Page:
> > to 2030 (thirty) and also shifting the Epoch from
> > 1970 to 1980? Or, are you just shifting the Epoch?
>
> I'm (proposing) doing both, automatically, starting in
> 2030, with an adjustment every 10 years after that,
> for eternity.
>
> [...]
>
> I was just planning on dynamically shifting that 1970.
>

It'd work on the software side, but you'd have the
side effect of dates and times being off every decade.
Why wouldn't you use a larger period like the nearly
seventy years from 1970 to 2038?

I don't remember enough about the CMOS RTC to know
if it's an issue.

muta...@gmail.com

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Jun 20, 2021, 12:42:52 AMJun 20
to
On Sunday, June 20, 2021 at 2:24:48 PM UTC+10, Rod Pemberton wrote:

> > I was just planning on dynamically shifting that 1970.
> >
> It'd work on the software side, but you'd have the
> side effect of dates and times being off every decade.

time_t is only supposed to be for internal use. You can't
rely on it being anything in particular.

> Why wouldn't you use a larger period like the nearly
> seventy years from 1970 to 2038?

That's what I was originally thinking of doing, but I
"realized" that that would mean when I did a "dir"
all of my data would appear to be between 2038
and 2100+.

> I don't remember enough about the CMOS RTC to know
> if it's an issue.

It doesn't matter if the RTC covers the year 0000 to 9999.
I have a 32-bit limit, so I need a scheme to work within that.

BFN. Paul.

wolfgang kern

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Jun 20, 2021, 5:33:34 AMJun 20
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On 20.06.2021 07:26, Rod Pemberton wrote:

[...Year 2038 problem]
>>>> I was just planning on dynamically shifting that 1970.

I never had this problem because my file-system stores date and
time in a less restricted format:
YYYY,MM,DD,Hr,Min,Sec,Milli-Second [2021_06_18_11:30:59.999]
(4 + 5*2 + 3 BCD nibbles +4 bits for ownership flags)
9 bytes altogether, RTC talks BCD, easy readable in a hex-dump
and year 0000 to 9999 could be enough for a while :)

> It'd work on the software side, but you'd have the
> side effect of dates and times being off every decade.
> Why wouldn't you use a larger period like the nearly
> seventy years from 1970 to 2038?

> I don't remember enough about the CMOS RTC to know
> if it's an issue.

In the old days there was only one CMOS byte used, written by
BIOS or the OS. Newer south-bridge stuff can do lap years and
daylight-saving and even lap seconds by itself.
__
wolfgang

JJ

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Jun 20, 2021, 12:26:13 PMJun 20
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On Sat, 19 Jun 2021 21:42:51 -0700 (PDT), muta...@gmail.com wrote:
>
> It doesn't matter if the RTC covers the year 0000 to 9999.
> I have a 32-bit limit, so I need a scheme to work within that.
>
> BFN. Paul.

Actually, the limit is 31-bit. So, why not use the entire 32-bit? i.e. an
unsigned `time_t`. That'll give you another 68 years, before actually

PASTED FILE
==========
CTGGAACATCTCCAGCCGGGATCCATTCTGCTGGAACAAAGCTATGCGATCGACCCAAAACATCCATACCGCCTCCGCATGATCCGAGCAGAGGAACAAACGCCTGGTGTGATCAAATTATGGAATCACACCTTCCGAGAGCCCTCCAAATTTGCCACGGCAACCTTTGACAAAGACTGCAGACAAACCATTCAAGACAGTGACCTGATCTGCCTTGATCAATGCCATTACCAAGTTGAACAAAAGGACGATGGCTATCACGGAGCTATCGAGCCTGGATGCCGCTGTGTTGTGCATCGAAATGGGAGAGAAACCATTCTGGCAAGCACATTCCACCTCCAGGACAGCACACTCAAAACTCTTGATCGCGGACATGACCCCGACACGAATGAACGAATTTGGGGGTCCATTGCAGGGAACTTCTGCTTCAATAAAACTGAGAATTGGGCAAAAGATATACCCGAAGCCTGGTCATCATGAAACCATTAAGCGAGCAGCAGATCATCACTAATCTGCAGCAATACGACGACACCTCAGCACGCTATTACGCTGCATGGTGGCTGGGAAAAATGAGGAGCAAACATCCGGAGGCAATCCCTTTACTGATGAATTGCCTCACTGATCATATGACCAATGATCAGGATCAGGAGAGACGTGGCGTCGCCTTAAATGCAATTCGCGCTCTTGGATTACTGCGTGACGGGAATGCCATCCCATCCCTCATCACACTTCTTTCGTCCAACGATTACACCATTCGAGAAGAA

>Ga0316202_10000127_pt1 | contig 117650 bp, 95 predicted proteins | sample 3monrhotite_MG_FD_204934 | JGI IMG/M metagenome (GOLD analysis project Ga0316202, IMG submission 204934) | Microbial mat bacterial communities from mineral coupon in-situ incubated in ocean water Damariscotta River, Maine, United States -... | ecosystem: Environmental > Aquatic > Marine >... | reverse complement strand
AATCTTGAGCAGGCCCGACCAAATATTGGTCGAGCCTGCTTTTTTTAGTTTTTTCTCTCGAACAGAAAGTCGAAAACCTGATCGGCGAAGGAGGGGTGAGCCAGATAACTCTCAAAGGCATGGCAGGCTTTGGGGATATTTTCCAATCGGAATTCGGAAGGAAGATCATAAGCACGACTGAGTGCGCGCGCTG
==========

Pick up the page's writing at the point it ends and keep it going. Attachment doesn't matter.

hitting the 32-bit limit. I'm pretty sure most people here would have been
in their utopia by then.

If that isn't enough, then make a completely new specification. No point of
using a specification which needs periodical fixing.

muta...@gmail.com

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Jun 20, 2021, 6:10:17 PMJun 20
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On Monday, June 21, 2021 at 2:26:13 AM UTC+10, JJ wrote:

> > It doesn't matter if the RTC covers the year 0000 to 9999.
> > I have a 32-bit limit, so I need a scheme to work within that.

> Actually, the limit is 31-bit. So, why not use the entire 32-bit? i.e. an
> unsigned `time_t`. That'll give you another 68 years, before actually
> hitting the 32-bit limit. I'm pretty sure most people here would have been
> in their utopia by then.

Thankyou sir! That saved me a lot of grief. Actually, I'm
already using an unsigned long, but I thought the limit
was 2038. I checked again and you are right, I'm set
until 2106, and if I'm not dead by then, I'll simply suicide
instead of moving from 32-bit.

It's funny that I just read something recently that said
we all need to upgrade to 64-bit to avoid the 2038
problem.

> If that isn't enough, then make a completely new specification. No point of
> using a specification which needs periodical fixing.

My proposal wasn't to periodically fix it. Just the internal time_t
meaning would change every 10 years, automatically.

BFN. Paul.

muta...@gmail.com

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Jun 20, 2021, 6:28:08 PMJun 20
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On Monday, June 21, 2021 at 8:10:17 AM UTC+10, muta...@gmail.com wrote:

> was 2038. I checked again and you are right, I'm set
> until 2106, and if I'm not dead by then, I'll simply suicide
> instead of moving from 32-bit.

Actually, how about combining the two and creating
a Year 2100 problem? That way I get to live for an
extra 10 years before losing my 1980s timestamps,
and people born in say 2080 don't need to recompile
my binaries. They will still be able to do a "dir" and
see sensible dates. In the year 2120 they would only
be able to see sensible dates for files starting from
1990, but that's probably sufficient.

BFN. Paul.